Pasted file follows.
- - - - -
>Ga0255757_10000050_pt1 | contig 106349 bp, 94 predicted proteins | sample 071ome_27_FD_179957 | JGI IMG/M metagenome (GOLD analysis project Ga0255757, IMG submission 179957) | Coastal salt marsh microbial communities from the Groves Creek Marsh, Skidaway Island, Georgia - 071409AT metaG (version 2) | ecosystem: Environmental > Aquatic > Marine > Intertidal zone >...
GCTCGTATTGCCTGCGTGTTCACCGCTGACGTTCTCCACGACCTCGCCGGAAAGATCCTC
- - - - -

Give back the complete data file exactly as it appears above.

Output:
>Ga0255757_10000050_pt1 | contig 106349 bp, 94 predicted proteins | sample 071ome_27_FD_179957 | JGI IMG/M metagenome (GOLD analysis project Ga0255757, IMG submission 179957) | Coastal salt marsh microbial communities from the Groves Creek Marsh, Skidaway Island, Georgia - 071409AT metaG (version 2) | ecosystem: Environmental > Aquatic > Marine > Intertidal zone >...
GCTCGTATTGCCTGCGTGTTCACCGCTGACGTTCTCCACGACCTCGCCGGAAAGATCCTC